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Should Lower Merion Limit 24/7 Businesses?

Commissioners discussed the issue at Wednesday's Building and Planning Committee meeting.

Prompted by LA Fitness's recent request to operate a 24/7 gym in the Wynnewood Shopping Center, Lower Merion commissioners began discussion Wednesday on whether to limit the operation of 24/7 businesses in the township.

"The township is often a leader in regulating and managing what happens in our community and I think this may be something that the board wants to very carefully but very seriously consider," said Board President Liz Rogan, who had asked that the matter be placed on the agenda.

The purpose of discussing the matter, Rogan said, was to determine if commissioners were interested in having staff research possible limitations on certain types of 24/7 businesses and eventually present to the board specific concepts for how to do so.

While very little case law exists related to limiting 24/7 operations in a township, Pennsylvania case law supports limitations on 24/7 businesses if the limitation is applied to an entire zoning district or township, Building and Planning Director Bob Duncan said.

Rogan suggested that logically, it may be possible to prohibit only those 24/7 businesses that are immediately abutting residential areas, a concern also voiced by the Federation of Civic Associations of Lower Merion and Narberth in a November resolution.

Noting the necessity of 24-hour pharmacies, "appropriately located" convenience stores and "appropriately situated" restaurants and supermarkets, the Federation stated that not all 24-hour businesses are appropriate, and said the township owed residents "a degree of protection" against activities including deliveries, car doors opening and shutting, music from outdoor loudspeakers, car lights and other disturbances.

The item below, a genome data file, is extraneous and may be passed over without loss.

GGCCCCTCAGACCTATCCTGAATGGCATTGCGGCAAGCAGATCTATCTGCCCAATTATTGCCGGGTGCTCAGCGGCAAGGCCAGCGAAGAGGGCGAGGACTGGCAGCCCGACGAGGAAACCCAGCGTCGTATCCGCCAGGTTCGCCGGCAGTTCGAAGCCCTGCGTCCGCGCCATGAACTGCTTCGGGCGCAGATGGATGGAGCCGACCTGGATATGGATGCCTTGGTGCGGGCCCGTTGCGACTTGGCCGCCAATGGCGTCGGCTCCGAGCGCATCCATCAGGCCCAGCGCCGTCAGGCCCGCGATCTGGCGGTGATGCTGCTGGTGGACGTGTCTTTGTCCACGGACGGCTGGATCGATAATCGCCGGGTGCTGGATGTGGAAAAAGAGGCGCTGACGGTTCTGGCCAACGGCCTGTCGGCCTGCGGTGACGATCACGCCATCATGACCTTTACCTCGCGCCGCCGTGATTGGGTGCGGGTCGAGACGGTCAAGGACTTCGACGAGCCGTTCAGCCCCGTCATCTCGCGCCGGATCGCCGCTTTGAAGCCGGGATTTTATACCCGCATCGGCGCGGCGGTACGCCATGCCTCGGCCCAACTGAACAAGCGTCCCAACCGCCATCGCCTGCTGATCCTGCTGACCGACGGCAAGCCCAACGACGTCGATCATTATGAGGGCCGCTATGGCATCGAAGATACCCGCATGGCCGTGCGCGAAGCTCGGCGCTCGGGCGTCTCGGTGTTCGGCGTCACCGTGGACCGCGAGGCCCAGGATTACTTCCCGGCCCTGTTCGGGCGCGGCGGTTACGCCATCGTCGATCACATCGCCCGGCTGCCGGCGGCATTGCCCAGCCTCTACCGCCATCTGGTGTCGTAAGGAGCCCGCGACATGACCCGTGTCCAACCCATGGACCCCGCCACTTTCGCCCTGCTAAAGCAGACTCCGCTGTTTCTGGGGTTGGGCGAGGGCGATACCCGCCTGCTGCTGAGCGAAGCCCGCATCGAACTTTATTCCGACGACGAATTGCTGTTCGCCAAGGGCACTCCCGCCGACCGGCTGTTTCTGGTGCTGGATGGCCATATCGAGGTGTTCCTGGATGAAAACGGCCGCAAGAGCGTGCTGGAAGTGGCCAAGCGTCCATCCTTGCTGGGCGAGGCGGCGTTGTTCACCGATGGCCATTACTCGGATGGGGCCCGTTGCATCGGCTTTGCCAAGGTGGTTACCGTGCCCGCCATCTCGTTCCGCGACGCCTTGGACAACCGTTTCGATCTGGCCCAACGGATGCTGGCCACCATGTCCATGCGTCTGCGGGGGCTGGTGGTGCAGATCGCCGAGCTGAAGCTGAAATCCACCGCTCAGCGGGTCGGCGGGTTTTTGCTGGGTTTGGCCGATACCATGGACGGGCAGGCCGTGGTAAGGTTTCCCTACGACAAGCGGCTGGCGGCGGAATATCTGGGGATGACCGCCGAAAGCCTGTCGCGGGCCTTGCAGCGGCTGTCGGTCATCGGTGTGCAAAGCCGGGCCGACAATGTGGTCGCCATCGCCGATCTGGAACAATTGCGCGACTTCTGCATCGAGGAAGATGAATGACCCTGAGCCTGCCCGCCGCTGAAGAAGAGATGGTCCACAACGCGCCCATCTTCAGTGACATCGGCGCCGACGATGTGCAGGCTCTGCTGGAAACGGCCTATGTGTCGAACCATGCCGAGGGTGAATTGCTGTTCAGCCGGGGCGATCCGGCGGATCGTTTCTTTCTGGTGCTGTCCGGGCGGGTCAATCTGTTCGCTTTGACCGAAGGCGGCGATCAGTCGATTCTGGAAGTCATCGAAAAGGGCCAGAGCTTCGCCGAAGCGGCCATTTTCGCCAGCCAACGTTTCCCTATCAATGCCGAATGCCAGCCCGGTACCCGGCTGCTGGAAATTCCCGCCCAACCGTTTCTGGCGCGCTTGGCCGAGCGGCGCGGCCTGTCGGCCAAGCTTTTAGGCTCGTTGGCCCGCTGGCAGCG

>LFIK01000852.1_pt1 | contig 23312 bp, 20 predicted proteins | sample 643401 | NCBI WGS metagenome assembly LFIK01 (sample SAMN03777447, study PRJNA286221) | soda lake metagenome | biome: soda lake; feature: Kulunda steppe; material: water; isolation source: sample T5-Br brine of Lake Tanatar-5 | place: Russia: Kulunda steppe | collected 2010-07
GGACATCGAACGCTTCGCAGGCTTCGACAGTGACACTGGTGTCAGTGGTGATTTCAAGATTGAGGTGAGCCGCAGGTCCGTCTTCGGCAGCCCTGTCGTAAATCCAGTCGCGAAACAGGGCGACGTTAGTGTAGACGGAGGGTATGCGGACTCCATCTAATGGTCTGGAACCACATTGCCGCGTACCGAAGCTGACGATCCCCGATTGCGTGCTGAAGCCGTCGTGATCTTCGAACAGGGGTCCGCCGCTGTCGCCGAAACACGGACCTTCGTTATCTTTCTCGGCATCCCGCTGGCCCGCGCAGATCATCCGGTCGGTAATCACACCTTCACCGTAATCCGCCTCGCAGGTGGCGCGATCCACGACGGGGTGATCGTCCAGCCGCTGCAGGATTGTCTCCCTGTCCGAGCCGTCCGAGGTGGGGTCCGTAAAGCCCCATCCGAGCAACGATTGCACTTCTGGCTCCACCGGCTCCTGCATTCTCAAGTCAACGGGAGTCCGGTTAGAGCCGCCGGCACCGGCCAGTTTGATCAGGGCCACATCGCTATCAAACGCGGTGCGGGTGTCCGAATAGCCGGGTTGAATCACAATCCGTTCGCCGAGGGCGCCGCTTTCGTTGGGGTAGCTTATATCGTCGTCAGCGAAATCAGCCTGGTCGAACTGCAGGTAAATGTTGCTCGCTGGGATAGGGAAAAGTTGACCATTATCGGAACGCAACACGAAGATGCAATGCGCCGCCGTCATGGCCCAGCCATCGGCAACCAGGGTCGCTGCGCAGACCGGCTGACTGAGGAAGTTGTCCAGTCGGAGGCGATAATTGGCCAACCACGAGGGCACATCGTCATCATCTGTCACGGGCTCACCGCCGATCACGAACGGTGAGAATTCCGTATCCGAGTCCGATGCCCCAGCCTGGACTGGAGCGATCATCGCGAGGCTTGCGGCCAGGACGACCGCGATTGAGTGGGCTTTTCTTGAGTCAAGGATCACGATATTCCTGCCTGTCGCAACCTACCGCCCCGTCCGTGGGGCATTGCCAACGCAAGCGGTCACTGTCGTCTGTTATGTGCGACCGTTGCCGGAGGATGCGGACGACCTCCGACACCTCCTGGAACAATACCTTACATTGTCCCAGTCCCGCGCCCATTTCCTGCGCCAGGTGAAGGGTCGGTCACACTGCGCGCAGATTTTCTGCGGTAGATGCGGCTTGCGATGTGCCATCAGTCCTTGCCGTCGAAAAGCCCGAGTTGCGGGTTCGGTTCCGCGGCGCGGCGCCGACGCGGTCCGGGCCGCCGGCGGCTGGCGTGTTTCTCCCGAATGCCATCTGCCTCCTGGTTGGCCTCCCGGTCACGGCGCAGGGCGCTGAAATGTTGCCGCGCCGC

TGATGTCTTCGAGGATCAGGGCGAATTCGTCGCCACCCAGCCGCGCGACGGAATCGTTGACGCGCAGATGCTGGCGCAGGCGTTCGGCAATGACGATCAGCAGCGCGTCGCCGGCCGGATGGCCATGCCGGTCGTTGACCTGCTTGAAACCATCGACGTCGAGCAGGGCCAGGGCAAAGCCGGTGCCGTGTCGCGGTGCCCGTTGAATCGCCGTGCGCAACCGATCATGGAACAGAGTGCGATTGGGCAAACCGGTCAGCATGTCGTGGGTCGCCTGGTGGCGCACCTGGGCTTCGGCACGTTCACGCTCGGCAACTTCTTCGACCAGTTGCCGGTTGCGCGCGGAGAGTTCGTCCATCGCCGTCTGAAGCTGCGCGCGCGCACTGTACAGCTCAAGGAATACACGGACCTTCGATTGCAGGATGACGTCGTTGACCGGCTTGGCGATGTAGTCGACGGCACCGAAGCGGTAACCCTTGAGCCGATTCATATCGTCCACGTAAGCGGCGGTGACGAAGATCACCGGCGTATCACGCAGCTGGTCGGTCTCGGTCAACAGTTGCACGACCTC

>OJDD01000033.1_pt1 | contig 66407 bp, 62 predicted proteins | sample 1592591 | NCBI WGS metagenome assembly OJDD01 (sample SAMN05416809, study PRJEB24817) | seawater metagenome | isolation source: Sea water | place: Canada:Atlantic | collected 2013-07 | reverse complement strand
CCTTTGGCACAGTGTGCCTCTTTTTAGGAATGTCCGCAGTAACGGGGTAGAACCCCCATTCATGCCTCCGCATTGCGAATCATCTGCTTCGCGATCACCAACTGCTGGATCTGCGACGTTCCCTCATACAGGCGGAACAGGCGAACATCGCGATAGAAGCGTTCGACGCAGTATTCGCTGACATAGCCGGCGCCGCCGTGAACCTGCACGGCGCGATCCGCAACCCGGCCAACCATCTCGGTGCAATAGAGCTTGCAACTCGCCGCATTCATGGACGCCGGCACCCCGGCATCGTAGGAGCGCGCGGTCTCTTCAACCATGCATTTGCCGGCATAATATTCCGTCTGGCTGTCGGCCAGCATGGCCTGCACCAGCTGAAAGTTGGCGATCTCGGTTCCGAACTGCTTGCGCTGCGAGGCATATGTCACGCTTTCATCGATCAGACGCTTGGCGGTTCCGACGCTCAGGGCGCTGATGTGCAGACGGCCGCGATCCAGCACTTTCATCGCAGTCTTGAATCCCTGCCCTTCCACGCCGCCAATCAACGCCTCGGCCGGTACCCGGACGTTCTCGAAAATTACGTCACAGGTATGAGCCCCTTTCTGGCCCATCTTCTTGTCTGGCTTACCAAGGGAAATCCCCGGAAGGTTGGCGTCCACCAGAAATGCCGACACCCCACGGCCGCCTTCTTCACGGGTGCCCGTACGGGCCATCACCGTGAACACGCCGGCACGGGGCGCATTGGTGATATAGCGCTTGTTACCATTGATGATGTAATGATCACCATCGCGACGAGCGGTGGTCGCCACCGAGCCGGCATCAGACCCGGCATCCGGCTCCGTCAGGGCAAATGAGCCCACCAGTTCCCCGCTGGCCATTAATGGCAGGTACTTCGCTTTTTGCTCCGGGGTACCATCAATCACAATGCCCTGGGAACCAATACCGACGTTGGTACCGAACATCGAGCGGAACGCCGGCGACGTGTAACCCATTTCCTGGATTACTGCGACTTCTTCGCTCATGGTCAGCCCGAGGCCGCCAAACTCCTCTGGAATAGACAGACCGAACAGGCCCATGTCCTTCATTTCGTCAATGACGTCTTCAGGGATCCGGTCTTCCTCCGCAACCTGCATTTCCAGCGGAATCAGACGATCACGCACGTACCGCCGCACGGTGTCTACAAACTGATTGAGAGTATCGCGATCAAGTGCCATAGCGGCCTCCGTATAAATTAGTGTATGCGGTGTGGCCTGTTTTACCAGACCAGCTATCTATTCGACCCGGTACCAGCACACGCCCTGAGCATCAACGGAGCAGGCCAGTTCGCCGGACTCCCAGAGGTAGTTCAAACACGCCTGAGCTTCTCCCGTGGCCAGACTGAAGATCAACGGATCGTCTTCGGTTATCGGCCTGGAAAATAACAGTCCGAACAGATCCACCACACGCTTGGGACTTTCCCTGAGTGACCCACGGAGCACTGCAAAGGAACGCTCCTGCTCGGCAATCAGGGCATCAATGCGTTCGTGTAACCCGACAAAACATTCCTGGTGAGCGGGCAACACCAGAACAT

There are few places in the township where the commercial area is not near a residence, Commissioner Brian McGuire noted.

“This is actually a hot topic out there in zoning land,” Commissioner Philip Rosenzweig said. “A lot of municipalities are struggling with this very issue. … I think it merits the study and the analysis."

Commissioner Cheryl Gelber agreed, saying that it shouldn't be up to civic associations to have to pay an attorney to research these issues—alluding to the LA Fitness hearing, in which Shortridge and Wynnewood Civic Associations hired attorney Ken Aaron to represent their interests, including a disagreement over hours of operation for the fitness center.

Current 24/7 businesses in Lower Merion include:

  • Planet Fitness in Ardmore
  • Wawa in Ardmore, Bryn Mawr and Belmont Hills
  • 7-11 in Bala Cynwyd and Bryn Mawr
  • CVS in Bala Cynwyd and in Ardmore

LA Fitness had requested the option to operate a 24/7 facility in Wynnewood, but eventually rescinded the 24-hour request following talks with neighboring civic associations, Zoning Officer Michael Wylie told Patch last week.

Should Lower Merion prohibit certain types of businesses from operating 24/7?  Should all 24/7 businesses be prohibited? Tell us in the comments.

michael January 10, 2013 at 11:29 AM
i think the people running this town are more concerned about being in control than actually doing anything -
Berwyn Bro January 10, 2013 at 02:08 PM
24 hour stores benefit those who work while we sleep (police, fire, "the bread man"). There is a consumer for the nighttime traffic, and in the ever-changing world we live in, people are becoming more and more nocturnal. Have you ever driven by Planet Fitness around 10pm and see how many people are just starting their workouts! Fitness aside, the 24 hour Wawa's are simply amazing.
jeff dobkin January 10, 2013 at 04:13 PM
It's amazing the amount of government and legislature concern for a law about a very few businesses opening 24-hours, considering Lower Merion Schools cost over one hundred and twenty four million dollars and they still aren't finished.
Richard Weisgrau January 10, 2013 at 04:26 PM
The regulation of 24/7 businesses would in most cases be an infringement on the business owners' rights. However, there might be circumstances when such regulation would be valid on the basis if the greater good. 24/7 business operations in commercial environments like the businesses cited in this article do not impinge on the tranquility of residential areas. I think that should be a key element in any regulation. Frankly, I don't think many businesses wanting to go 24/7 are likely to be in a place to disturb local residents' nights.